One of the questions that I am frequently asked about EMR systems is to describe what I see as the future of EMRs in Canada. With many provinces now achieving a critical mass of EMR users, we will now be able to do things with EMRs that in the past were very difficult to achieve. There are some key EMR features that I would like to highlight.
- Usability: EMRs will get easier to use. This will take place at variable rates depending on which EMR system you are using. Those with active user groups who can provide constructive feedback to vendors will benefit the most. As the focus shifts from getting physicians to adopt their first EMR system, to EMR optimization, it will become more important for vendors to focus on the usability of their systems and they will dedicate a greater proportion of their resources to improving their products.
- Mobility: EMRs are traditionally accessed using a laptop or desktop computer. The laptop is sometimes carried by the physician from room to room or can be attached to a wall mount or mobile cart. Because it is best to access one’s EMR using a large monitor due to the large amounts of information that need to be accessed, it is not practical in many settings to use tablets or even smartphones on a consistent basis in the examination room. However, outside of the medical office, the needs are completely different. When accessing one’s EMR remotely, the ability to view specific information using a mobile app, or even a browser with secure access, are extremely valuable to clinicians who may need to look up a lab result or write a prescription. The next phase of EMR use will see a much wider range of mobile apps for both look-up purposes and the management of medications and clinical notes.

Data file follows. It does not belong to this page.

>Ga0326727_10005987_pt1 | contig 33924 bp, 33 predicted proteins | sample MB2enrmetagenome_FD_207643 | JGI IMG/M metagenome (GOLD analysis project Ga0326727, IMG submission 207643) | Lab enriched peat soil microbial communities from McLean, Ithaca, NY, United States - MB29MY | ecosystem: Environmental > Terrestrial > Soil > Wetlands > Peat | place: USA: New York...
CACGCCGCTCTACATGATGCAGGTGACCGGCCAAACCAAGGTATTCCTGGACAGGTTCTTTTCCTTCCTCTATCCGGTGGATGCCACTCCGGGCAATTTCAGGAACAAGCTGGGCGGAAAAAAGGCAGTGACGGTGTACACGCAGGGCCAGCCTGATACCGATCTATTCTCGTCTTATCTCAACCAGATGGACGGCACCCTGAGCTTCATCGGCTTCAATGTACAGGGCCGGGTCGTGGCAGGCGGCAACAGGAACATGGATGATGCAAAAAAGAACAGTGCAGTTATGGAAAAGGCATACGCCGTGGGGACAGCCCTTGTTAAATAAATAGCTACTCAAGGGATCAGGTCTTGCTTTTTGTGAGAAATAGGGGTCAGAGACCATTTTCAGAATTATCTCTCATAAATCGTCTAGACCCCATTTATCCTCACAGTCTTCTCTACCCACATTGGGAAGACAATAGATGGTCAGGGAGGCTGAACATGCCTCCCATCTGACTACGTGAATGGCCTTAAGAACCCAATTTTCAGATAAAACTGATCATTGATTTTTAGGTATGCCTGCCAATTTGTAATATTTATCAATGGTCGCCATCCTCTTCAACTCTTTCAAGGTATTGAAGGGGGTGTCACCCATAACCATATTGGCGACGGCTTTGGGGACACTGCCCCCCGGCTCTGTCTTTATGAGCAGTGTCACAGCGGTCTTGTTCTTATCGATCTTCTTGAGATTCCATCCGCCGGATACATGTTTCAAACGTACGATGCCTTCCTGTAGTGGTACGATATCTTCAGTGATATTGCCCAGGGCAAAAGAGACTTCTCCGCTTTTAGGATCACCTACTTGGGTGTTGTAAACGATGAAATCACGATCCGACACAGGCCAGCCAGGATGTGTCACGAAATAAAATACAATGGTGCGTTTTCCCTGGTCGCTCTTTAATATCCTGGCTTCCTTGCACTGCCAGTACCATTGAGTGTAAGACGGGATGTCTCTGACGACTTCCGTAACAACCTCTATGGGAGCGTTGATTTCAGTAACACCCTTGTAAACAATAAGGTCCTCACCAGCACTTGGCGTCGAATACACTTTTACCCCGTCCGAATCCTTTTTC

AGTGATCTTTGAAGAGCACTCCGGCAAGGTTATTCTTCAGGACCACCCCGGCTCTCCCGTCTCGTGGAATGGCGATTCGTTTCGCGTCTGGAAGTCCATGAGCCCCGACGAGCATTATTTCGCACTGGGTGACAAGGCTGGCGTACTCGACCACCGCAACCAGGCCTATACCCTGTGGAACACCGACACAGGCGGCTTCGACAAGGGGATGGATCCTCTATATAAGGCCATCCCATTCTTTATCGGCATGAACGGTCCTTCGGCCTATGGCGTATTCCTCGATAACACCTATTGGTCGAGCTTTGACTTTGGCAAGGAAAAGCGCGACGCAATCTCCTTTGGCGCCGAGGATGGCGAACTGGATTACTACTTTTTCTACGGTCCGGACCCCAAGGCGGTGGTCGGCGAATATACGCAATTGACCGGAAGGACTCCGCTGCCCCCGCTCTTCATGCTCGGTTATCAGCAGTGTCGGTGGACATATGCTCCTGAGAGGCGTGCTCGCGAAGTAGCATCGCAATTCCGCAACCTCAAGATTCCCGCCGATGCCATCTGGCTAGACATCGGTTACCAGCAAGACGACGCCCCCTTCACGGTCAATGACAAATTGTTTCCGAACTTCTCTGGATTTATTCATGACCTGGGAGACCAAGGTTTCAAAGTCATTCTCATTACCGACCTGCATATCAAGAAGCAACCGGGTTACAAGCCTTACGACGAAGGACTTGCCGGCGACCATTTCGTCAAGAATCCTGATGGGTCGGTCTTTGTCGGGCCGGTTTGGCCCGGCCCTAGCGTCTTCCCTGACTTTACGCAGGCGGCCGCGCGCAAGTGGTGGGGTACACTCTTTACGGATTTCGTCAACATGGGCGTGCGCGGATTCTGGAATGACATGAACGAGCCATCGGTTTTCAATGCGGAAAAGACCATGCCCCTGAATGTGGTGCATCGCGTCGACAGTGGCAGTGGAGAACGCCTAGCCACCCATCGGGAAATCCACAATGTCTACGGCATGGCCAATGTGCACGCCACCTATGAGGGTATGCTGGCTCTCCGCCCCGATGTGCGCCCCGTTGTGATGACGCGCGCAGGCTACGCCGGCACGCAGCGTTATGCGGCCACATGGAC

- Security: Some clinicians are likely to use regular email for communication with colleagues and patients. This is not ideal from a security perspective, but often practicality trumps security, particularly if the process is time-consuming and makes the messaging more difficult. The next phase of EMRs will incorporate easier-to-use and more streamlined secure communications to transmit information to colleagues (secure referral or consultation) or to communicate with patients through integrated patient portals.
- Analytics: As physicians move through the early challenges of EMR implementation and achieve a level of optimization of their internal office setting, they will become far more focused on the ability of EMRs to improve patient care. This will dovetail with pay-for-performance programs in which provincial programs will expect to see measurable benefit for the dollars invested in healthcare. In a paper-based practice, this would be extremely difficult to accomplish; however, using an EMR that incorporates analytic capabilities, it will be possible to generate status reports for populations or individual patients with a click of button.
What other features do you think will be prominent in EMRs in the next 5–10 years? Add your thoughts or comments below.